Snow is dynamic, beautiful, exciting and sometimes frightening. Snow is also an essential, life-sustaining part of the water cycle. When snow falls in the mountains it forms a natural reservoir, storing water in the winter and then releasing it gradually through the summer melt season. You may have wondered why mountain streams continue to flow throughout the dry summer months? Usually they are fed by snow and ice stored high above during the previous winter.
Plants, animals and humans living downstream of mountain snowpacks depend on the water provided by melting snow. Salmon are very sensitive to stream conditions that are directly controlled by water from melting snow. Many different plants thrive on the nutrients carried by snow melt water. Humans also rely on snowpacks for a variety of reasons. Snowpacks provide a slow release of water to refill streams, lakes, aquifers and reservoirs, and help sustain these critical freshwater sources during dry periods. Human activities can be disrupted when snow creates hazards through rapid melting or avalanches.
Given how important snow is for fish, wildlife, recreation and human activity, it’s no surprise that scientists work hard to figure out just how much snow has landed on the ground. We use shovels and snow probes, but covering the vast Alaskan landscape this way is not possible. Fortunately we have two additional tools at our disposal. We measure snow from aircraft or from satellites (remote sensing), which gives us big-picture estimates of snow cover and depth. And, we use computer simulation models to predict snow conditions based on atmospheric conditions.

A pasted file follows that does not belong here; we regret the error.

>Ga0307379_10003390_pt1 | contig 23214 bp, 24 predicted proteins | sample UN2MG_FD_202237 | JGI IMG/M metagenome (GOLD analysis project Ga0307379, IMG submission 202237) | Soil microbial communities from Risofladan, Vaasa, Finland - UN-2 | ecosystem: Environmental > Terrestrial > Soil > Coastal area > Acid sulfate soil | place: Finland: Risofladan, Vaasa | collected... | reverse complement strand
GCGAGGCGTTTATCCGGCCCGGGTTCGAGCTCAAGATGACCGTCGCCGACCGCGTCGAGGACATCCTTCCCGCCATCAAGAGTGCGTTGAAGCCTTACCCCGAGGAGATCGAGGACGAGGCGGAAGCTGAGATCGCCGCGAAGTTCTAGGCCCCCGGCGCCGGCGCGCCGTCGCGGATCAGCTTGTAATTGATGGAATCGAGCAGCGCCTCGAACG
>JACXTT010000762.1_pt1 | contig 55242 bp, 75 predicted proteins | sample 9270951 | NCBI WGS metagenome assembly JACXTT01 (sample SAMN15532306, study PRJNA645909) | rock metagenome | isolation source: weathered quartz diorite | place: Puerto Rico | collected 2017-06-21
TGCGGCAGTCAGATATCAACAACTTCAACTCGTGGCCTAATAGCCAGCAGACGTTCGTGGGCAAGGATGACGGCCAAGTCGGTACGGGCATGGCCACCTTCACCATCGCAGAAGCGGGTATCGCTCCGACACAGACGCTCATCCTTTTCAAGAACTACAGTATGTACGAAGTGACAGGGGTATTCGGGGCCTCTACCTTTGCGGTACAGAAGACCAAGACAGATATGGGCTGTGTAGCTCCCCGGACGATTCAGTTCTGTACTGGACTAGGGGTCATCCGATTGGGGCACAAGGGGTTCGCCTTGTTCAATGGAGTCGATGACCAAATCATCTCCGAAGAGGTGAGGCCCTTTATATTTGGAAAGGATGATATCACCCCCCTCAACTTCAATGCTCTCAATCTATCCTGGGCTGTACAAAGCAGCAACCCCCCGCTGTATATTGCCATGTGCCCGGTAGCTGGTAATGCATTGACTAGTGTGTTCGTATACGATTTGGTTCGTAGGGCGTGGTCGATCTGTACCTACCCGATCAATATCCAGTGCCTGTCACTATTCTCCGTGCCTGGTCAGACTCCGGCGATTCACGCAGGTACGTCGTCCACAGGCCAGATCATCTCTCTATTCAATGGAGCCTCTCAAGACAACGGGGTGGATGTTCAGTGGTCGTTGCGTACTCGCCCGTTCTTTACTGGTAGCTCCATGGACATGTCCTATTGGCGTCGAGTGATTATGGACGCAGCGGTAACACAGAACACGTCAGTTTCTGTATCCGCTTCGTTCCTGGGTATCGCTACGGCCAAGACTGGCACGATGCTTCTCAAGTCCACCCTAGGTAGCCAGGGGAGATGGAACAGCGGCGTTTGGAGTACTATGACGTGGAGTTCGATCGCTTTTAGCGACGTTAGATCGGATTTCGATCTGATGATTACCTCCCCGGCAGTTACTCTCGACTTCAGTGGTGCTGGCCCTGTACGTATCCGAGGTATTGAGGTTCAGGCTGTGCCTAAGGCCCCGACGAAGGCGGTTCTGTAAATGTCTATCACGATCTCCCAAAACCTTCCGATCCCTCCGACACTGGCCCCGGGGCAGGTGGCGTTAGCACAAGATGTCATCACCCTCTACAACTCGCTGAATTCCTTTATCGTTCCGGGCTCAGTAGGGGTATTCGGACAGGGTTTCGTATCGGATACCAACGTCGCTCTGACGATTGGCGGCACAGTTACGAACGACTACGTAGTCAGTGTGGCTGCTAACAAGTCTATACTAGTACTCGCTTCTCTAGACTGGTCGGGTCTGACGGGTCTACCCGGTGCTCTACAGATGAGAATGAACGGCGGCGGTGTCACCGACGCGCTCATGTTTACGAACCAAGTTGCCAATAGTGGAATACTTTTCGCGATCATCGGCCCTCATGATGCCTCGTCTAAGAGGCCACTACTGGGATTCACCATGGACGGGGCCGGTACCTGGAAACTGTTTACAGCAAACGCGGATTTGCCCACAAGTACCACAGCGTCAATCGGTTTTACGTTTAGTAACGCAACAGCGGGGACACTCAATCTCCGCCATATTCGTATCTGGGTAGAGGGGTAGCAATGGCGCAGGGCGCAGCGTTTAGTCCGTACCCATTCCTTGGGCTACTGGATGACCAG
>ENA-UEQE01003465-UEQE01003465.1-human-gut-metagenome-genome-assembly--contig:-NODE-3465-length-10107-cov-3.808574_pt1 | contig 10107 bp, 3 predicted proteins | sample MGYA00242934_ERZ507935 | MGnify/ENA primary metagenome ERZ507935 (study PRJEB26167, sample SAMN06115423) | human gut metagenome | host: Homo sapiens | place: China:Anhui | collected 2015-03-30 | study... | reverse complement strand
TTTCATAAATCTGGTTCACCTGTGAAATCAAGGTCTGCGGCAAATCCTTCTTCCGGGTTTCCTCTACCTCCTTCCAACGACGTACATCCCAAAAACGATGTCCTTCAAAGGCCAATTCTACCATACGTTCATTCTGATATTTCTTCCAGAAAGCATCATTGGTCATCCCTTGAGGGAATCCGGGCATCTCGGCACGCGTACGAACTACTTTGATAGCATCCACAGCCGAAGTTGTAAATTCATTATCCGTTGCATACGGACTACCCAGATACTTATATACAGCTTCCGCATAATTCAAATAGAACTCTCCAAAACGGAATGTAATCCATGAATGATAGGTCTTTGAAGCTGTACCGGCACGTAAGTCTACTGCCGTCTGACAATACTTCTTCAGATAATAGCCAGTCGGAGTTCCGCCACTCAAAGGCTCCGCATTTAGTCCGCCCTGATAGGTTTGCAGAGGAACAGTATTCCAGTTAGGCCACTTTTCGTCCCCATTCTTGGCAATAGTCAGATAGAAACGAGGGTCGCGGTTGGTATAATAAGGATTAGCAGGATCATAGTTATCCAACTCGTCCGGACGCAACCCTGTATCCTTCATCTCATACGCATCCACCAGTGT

While remote sensing and computer models are very useful, they have their own limitations. Many remote sensing methods, because they are collected so far out in space, do not have the fine detail needed for may applications. Remote sensing methods also perform poorly when there is water in the snow. Computer models require measurements of atmospheric conditions such as temperature and humidity which are not always available in mountain regions. The accuracy of these models increases dramatically when we know more about how much and where the snow has accumulated.
This is where citizen scientists come in. The power of community science is that all of us together can make many more measurements than any one person or any scientific team. We can cover more ground together, and we need your help! With the Mountain Hub smart-phone app, you can make snow-depth measurements as you travel. Then we analyze the data, integrate it into our models and remote sensing products, and share the results back to the community.